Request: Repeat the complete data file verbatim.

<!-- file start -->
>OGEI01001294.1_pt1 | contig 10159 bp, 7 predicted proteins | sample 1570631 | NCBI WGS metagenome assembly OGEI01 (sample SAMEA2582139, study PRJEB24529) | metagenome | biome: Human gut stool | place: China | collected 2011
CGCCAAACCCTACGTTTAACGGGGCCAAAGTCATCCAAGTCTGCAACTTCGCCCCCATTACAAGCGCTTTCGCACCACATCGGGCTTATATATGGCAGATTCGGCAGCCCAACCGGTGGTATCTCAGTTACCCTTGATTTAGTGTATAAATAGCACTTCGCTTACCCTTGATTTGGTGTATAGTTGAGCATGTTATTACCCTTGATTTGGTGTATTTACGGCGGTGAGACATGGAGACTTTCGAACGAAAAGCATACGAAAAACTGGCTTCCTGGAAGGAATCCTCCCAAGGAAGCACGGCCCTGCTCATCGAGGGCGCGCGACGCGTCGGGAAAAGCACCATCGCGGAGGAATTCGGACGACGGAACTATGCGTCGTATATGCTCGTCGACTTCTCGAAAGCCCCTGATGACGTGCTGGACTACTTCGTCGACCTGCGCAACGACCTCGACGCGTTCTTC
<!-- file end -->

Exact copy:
>OGEI01001294.1_pt1 | contig 10159 bp, 7 predicted proteins | sample 1570631 | NCBI WGS metagenome assembly OGEI01 (sample SAMEA2582139, study PRJEB24529) | metagenome | biome: Human gut stool | place: China | collected 2011
CGCCAAACCCTACGTTTAACGGGGCCAAAGTCATCCAAGTCTGCAACTTCGCCCCCATTACAAGCGCTTTCGCACCACATCGGGCTTATATATGGCAGATTCGGCAGCCCAACCGGTGGTATCTCAGTTACCCTTGATTTAGTGTATAAATAGCACTTCGCTTACCCTTGATTTGGTGTATAGTTGAGCATGTTATTACCCTTGATTTGGTGTATTTACGGCGGTGAGACATGGAGACTTTCGAACGAAAAGCATACGAAAAACTGGCTTCCTGGAAGGAATCCTCCCAAGGAAGCACGGCCCTGCTCATCGAGGGCGCGCGACGCGTCGGGAAAAGCACCATCGCGGAGGAATTCGGACGACGGAACTATGCGTCGTATATGCTCGTCGACTTCTCGAAAGCCCCTGATGACGTGCTGGACTACTTCGTCGACCTGCGCAACGACCTCGACGCGTTCTTC